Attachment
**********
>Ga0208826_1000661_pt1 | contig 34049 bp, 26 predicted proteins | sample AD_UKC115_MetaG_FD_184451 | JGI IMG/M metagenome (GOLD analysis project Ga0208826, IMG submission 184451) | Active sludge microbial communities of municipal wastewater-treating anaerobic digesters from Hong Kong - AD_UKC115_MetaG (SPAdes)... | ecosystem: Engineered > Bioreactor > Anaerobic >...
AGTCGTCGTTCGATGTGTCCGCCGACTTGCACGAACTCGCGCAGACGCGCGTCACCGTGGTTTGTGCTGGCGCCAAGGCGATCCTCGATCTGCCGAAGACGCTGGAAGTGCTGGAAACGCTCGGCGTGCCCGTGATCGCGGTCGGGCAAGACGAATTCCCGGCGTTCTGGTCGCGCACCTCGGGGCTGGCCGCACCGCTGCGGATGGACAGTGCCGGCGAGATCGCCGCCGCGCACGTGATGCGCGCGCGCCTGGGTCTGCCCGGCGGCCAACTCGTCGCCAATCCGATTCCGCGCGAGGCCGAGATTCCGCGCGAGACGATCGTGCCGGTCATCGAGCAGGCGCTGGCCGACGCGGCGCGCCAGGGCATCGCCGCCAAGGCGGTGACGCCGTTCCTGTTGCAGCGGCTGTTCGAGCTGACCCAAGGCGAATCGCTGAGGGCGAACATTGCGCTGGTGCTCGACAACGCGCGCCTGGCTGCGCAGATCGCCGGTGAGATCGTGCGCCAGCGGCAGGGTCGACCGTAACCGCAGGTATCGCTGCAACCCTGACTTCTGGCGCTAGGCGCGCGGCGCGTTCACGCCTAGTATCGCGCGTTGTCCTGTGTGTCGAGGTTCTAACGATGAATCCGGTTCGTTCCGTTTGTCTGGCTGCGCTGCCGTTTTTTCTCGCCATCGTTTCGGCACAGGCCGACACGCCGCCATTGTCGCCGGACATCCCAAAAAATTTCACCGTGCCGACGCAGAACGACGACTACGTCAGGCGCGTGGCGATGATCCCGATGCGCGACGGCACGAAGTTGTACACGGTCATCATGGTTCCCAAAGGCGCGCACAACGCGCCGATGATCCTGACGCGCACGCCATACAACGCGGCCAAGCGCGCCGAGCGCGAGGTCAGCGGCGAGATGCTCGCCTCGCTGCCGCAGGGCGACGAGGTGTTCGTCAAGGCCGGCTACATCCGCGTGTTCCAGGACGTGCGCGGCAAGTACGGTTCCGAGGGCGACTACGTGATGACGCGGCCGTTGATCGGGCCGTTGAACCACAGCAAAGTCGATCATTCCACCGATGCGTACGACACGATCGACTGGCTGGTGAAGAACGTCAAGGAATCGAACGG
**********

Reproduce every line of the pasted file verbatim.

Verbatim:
>Ga0208826_1000661_pt1 | contig 34049 bp, 26 predicted proteins | sample AD_UKC115_MetaG_FD_184451 | JGI IMG/M metagenome (GOLD analysis project Ga0208826, IMG submission 184451) | Active sludge microbial communities of municipal wastewater-treating anaerobic digesters from Hong Kong - AD_UKC115_MetaG (SPAdes)... | ecosystem: Engineered > Bioreactor > Anaerobic >...
AGTCGTCGTTCGATGTGTCCGCCGACTTGCACGAACTCGCGCAGACGCGCGTCACCGTGGTTTGTGCTGGCGCCAAGGCGATCCTCGATCTGCCGAAGACGCTGGAAGTGCTGGAAACGCTCGGCGTGCCCGTGATCGCGGTCGGGCAAGACGAATTCCCGGCGTTCTGGTCGCGCACCTCGGGGCTGGCCGCACCGCTGCGGATGGACAGTGCCGGCGAGATCGCCGCCGCGCACGTGATGCGCGCGCGCCTGGGTCTGCCCGGCGGCCAACTCGTCGCCAATCCGATTCCGCGCGAGGCCGAGATTCCGCGCGAGACGATCGTGCCGGTCATCGAGCAGGCGCTGGCCGACGCGGCGCGCCAGGGCATCGCCGCCAAGGCGGTGACGCCGTTCCTGTTGCAGCGGCTGTTCGAGCTGACCCAAGGCGAATCGCTGAGGGCGAACATTGCGCTGGTGCTCGACAACGCGCGCCTGGCTGCGCAGATCGCCGGTGAGATCGTGCGCCAGCGGCAGGGTCGACCGTAACCGCAGGTATCGCTGCAACCCTGACTTCTGGCGCTAGGCGCGCGGCGCGTTCACGCCTAGTATCGCGCGTTGTCCTGTGTGTCGAGGTTCTAACGATGAATCCGGTTCGTTCCGTTTGTCTGGCTGCGCTGCCGTTTTTTCTCGCCATCGTTTCGGCACAGGCCGACACGCCGCCATTGTCGCCGGACATCCCAAAAAATTTCACCGTGCCGACGCAGAACGACGACTACGTCAGGCGCGTGGCGATGATCCCGATGCGCGACGGCACGAAGTTGTACACGGTCATCATGGTTCCCAAAGGCGCGCACAACGCGCCGATGATCCTGACGCGCACGCCATACAACGCGGCCAAGCGCGCCGAGCGCGAGGTCAGCGGCGAGATGCTCGCCTCGCTGCCGCAGGGCGACGAGGTGTTCGTCAAGGCCGGCTACATCCGCGTGTTCCAGGACGTGCGCGGCAAGTACGGTTCCGAGGGCGACTACGTGATGACGCGGCCGTTGATCGGGCCGTTGAACCACAGCAAAGTCGATCATTCCACCGATGCGTACGACACGATCGACTGGCTGGTGAAGAACGTCAAGGAATCGAACGG